What does all this have to do with our 2023 inhouse awards annual? More later. Meanwhile, on a cheerier note, let’s celebrate today’s winners for their accomplishment. The projects and campaigns showcased in our August 2023 gallery are selected from more than 6,000 entries — a near record — touching every region of the country and every segment of the private, public and non-profit sectors. This is graphic design for commerce and culture at its best executed by creative professionals who ably advance their clients objectives and build meaningful value for their organizations, products, services, causes, ideas. The design is smart, appealing, strategic, and savvy in the use of the full range of available media.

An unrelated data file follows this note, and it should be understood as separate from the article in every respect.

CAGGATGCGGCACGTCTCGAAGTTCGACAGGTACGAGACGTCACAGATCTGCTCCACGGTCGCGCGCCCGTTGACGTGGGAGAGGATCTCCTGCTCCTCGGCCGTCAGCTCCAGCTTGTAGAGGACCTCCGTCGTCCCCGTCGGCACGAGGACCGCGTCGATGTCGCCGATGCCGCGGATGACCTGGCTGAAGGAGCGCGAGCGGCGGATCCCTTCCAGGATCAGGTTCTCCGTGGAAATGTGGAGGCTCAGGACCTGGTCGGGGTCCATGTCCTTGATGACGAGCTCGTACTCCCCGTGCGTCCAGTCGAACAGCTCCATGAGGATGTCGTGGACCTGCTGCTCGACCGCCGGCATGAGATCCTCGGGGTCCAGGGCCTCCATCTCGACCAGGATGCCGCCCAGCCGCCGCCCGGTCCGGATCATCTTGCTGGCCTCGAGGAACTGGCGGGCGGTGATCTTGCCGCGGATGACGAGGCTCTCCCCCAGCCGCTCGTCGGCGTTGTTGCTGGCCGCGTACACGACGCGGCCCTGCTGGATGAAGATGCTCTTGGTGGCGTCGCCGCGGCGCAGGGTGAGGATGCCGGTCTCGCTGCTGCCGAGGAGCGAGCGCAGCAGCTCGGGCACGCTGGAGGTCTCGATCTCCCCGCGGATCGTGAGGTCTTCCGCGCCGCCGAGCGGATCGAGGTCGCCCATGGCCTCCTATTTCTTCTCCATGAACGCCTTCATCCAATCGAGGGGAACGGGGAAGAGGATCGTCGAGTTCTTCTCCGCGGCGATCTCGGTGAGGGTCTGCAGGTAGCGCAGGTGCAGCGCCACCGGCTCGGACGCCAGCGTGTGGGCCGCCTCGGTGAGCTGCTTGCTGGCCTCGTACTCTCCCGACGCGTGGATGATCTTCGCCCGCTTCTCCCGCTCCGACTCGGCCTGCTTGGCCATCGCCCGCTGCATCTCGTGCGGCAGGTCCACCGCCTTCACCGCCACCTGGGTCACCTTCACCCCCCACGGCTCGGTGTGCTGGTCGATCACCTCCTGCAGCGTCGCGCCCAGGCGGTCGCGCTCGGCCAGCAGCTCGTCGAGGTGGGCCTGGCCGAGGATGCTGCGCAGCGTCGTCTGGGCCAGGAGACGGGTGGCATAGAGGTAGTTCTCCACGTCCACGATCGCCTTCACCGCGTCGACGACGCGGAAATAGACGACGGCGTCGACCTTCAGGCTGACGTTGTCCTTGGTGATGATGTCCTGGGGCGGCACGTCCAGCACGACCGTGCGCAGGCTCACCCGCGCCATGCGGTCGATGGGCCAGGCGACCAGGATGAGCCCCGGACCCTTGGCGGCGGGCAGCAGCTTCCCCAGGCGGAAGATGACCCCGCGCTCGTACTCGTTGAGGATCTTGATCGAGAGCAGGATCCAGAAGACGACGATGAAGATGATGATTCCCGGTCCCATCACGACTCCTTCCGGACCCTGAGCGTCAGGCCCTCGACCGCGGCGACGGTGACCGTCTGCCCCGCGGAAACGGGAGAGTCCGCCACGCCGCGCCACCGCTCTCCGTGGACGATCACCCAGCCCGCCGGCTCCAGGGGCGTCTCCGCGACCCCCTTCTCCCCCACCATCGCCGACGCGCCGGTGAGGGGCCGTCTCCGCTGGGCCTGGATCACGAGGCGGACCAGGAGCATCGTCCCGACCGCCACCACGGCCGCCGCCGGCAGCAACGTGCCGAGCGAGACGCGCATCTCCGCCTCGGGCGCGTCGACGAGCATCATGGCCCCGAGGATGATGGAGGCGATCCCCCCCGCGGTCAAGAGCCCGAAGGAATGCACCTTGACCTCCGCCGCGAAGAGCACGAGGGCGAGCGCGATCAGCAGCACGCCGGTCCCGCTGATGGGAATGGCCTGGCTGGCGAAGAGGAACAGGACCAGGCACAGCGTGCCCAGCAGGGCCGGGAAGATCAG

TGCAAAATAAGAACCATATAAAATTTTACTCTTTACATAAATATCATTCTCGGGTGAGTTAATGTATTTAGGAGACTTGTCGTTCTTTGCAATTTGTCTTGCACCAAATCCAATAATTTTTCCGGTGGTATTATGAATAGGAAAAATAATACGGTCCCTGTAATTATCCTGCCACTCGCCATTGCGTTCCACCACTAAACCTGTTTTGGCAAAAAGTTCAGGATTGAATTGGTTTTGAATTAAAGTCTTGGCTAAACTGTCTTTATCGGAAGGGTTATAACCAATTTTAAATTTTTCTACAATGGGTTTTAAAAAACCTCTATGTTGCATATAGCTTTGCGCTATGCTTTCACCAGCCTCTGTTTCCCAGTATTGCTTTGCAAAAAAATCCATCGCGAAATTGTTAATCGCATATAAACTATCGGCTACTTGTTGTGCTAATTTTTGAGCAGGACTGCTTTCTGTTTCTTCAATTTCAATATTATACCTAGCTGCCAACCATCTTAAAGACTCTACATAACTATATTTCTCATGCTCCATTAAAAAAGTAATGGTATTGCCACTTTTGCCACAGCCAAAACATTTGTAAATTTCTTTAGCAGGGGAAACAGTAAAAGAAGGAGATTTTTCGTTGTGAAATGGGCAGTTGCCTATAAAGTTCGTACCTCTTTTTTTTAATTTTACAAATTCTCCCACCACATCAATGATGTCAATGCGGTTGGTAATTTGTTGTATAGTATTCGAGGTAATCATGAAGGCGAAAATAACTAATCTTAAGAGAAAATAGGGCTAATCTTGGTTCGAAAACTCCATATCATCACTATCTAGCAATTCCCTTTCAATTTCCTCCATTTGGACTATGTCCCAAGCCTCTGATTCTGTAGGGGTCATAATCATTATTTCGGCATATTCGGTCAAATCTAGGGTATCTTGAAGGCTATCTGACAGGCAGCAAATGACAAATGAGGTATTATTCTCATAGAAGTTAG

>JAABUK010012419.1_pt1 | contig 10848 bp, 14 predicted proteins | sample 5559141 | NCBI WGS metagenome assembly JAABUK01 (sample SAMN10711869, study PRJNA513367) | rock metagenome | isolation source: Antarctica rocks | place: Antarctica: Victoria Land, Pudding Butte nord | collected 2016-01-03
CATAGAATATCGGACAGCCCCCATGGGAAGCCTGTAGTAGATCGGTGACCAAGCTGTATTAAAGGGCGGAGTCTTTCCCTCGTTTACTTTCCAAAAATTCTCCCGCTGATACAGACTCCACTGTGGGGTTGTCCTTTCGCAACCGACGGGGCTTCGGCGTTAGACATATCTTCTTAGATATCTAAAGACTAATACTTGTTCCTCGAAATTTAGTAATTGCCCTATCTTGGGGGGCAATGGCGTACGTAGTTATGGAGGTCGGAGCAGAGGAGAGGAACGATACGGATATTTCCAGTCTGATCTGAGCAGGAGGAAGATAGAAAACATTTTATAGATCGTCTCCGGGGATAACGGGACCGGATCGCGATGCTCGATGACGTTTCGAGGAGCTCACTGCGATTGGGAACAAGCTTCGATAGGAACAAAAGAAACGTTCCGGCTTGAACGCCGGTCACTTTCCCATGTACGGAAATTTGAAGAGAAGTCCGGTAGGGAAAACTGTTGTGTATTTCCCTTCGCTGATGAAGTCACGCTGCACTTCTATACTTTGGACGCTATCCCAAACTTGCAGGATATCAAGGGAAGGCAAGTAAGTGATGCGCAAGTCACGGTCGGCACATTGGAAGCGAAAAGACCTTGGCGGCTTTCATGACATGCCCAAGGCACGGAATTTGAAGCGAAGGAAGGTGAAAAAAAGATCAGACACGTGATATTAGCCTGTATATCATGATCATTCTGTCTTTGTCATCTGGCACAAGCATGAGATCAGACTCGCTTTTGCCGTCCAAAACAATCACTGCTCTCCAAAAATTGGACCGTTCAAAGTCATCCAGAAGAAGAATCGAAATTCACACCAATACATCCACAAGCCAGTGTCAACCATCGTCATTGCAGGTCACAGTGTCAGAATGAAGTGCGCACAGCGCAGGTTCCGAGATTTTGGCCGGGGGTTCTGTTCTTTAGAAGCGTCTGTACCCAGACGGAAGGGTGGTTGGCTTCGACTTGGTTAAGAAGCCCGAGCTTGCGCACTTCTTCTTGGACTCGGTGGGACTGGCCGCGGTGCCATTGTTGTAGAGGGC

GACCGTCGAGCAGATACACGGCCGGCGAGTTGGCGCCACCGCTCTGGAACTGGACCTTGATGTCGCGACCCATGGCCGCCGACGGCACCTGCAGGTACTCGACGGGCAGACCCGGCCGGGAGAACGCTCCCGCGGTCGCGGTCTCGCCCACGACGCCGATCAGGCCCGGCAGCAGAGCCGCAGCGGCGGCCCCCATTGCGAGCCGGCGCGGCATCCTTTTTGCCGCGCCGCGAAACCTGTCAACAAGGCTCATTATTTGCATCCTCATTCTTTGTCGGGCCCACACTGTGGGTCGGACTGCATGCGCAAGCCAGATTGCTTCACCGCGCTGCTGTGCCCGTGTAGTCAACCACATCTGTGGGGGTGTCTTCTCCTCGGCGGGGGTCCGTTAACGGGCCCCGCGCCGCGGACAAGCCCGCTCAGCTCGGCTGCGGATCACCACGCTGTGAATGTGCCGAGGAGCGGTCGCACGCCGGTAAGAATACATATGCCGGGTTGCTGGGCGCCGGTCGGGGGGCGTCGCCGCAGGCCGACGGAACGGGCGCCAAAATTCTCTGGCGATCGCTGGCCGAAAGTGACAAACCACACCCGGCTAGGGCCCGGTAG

Receiving this recognition is a triumph in many respects: a personal feat of talent and hard work, a collaborative effort for a team working to advance an organization’s goals, a victory for those who toil inhouse and may not always receive the recognition, the resources and the rewards they deserve, and a chance to remind everyone that design adds value and that everyone gains if designers are in the room where it happens. Moreover, for many the win is especially sweet since the path to successful design solutions is often steeper than for counterparts at creative firms and agencies. Suffice it to say that working in an institutional setting can raise challenges — to explain and measure the added value of effective design to a lay senior management, to fight for the resources needed to do the job right, to overcome the inherent conservatism (small “c”) of organizations, to gain deserved credit and recognition inside and out, and to have the opportunity to grow and upskill as a professional.